Setting my bags down, I saw that I had entered into a large room that served as both kitchen and dining room. On the left side was a wooden dining table, covered by a tablecloth decorated with images of apples in baskets. Four chairs sat around it, and a fake flower arrangement served as the table’s centerpiece. To the right was the kitchen area, tiled with, you guessed it, apple painted linoleum. A modern kitchen bar stood in the center, while along the walls were all the conveniences of a real home: refrigerator, electric range, a washer and dryer stacked on top of each other, sink, and cabinets. Looking out the kitchen window, I could see rows upon rows of peach trees, all blossoming pink. A small door led out the kitchen to this side of the yard, and as if in trance, I followed it out into the orchard. The scent of colors took my breath away. The trees blanketed the land, canopies of pink blossoms stretching far into the hills, making me feel as if I had just stepped out into an alien landscape in some other world. “Dorothy, I don’t believe you’re in Kansas anymore,” I whispered to myself.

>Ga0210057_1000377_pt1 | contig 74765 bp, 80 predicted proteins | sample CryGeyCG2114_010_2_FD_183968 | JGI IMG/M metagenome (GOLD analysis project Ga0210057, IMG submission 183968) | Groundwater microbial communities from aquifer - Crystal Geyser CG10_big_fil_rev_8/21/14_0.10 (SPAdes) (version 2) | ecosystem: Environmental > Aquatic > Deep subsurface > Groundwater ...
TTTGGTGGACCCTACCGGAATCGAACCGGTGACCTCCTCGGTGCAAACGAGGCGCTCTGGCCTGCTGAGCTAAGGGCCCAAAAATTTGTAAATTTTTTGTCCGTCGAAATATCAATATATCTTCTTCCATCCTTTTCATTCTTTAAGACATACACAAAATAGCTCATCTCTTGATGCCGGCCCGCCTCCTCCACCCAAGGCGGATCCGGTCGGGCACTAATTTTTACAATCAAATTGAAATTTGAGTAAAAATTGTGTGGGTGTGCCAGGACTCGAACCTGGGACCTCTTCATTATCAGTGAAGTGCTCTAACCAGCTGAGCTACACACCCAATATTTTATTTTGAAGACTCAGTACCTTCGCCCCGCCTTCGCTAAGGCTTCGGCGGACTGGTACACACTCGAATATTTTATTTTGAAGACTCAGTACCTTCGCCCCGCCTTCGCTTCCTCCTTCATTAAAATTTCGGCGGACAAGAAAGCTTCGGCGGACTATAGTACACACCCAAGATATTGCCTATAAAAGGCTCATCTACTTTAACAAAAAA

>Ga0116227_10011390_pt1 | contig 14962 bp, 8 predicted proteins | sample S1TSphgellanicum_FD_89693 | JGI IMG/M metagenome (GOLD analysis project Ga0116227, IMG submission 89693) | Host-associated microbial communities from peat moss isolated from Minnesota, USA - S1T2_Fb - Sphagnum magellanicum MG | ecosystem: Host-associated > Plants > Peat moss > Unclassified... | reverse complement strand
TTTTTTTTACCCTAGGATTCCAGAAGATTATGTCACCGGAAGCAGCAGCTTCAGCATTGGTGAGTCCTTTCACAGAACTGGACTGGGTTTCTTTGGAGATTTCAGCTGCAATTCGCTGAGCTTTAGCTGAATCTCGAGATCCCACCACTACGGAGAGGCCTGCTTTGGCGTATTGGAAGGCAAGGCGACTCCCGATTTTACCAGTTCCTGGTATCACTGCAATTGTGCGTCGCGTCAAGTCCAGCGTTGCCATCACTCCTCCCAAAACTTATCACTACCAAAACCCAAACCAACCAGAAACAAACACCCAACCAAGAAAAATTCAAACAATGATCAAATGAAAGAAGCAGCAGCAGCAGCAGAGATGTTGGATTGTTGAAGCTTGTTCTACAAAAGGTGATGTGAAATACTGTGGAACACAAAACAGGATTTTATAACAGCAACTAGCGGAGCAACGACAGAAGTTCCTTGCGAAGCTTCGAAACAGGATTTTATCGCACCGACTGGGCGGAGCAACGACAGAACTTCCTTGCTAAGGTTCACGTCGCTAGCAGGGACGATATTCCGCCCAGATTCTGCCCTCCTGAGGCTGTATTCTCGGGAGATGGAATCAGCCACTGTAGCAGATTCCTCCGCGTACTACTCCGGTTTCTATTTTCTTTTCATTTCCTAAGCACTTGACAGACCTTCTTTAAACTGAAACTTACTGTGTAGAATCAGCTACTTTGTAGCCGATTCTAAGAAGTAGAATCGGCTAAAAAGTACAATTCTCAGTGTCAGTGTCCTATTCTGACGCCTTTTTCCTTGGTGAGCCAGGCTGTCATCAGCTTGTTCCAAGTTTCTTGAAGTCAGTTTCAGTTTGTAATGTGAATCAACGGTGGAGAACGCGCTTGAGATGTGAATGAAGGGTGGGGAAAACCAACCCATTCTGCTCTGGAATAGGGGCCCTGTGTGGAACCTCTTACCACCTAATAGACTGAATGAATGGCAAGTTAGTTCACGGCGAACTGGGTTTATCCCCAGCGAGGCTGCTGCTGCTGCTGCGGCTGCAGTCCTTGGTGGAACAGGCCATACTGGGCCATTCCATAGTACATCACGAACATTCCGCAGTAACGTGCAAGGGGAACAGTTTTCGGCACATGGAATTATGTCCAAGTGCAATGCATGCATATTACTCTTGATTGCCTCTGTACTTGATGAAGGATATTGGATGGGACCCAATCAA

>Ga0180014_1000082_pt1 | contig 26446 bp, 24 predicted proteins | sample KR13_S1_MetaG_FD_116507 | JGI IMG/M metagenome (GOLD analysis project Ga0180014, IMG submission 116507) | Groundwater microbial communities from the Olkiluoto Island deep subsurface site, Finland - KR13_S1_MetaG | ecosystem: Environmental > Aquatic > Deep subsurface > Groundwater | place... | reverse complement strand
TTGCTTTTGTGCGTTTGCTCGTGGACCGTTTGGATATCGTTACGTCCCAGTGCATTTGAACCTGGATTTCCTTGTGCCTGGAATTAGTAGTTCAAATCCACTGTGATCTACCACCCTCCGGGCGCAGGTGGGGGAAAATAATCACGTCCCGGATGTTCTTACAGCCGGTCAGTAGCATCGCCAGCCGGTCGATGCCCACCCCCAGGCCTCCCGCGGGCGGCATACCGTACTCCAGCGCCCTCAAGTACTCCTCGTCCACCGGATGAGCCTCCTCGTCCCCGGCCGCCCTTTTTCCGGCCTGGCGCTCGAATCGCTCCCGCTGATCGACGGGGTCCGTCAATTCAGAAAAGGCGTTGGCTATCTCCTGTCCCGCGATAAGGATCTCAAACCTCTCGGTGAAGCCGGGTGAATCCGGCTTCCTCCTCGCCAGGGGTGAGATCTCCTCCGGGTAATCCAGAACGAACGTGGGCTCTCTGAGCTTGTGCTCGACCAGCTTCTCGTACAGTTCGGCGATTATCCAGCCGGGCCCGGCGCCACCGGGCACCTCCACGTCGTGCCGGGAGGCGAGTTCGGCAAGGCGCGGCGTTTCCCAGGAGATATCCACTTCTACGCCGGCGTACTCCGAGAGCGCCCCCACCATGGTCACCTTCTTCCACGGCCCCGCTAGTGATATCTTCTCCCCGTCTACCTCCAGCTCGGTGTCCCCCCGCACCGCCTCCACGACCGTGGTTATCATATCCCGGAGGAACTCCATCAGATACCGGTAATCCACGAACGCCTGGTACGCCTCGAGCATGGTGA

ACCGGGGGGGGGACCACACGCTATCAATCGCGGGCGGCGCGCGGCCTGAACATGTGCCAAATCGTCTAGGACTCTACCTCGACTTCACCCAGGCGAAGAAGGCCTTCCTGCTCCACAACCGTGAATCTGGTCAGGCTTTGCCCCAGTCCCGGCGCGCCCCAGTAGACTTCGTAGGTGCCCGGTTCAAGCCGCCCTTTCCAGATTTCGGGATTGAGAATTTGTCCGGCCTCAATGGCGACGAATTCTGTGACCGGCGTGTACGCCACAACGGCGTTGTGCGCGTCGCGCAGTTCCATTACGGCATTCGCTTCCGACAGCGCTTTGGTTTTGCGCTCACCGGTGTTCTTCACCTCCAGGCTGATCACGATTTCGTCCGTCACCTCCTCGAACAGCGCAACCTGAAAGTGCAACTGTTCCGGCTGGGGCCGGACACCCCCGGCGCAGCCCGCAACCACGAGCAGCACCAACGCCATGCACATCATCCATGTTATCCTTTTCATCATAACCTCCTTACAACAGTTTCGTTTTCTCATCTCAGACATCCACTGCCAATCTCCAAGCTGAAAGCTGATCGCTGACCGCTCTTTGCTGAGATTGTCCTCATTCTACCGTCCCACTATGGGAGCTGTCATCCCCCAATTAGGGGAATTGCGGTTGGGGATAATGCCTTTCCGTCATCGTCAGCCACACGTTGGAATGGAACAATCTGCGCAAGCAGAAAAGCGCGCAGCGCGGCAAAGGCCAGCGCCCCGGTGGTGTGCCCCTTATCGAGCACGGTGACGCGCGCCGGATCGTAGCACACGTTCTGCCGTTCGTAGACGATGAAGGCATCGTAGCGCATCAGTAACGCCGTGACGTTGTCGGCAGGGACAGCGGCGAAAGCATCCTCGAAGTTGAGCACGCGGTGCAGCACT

Back inside the house, i inspected the kitchen, pulling out cabinet drawers and seeing what kind of things they kept around. Everything for the perfect kitchen could be found here, from silverware to cooking pots and pans, to steak knives, and pizza cutters, and all manner of cooking utensils. It seemed when they furnished the place they didn’t leave out anything. Hand towels and wash cloths hung neatly by the sink. Everything was cleaned and in its proper place. Off the kitchen an open door led into the small bathroom. It was cramped and in one corner stood a hot water heater. An old fashioned sink sat in another corner, a porcelain basin sitting upon a pedestal. The bathtub was the old style. It sat up on clawed legs and made me think of cowboys in these old westerns relaxing after a day on the range with a cigar in their mouth and their hats still on their head.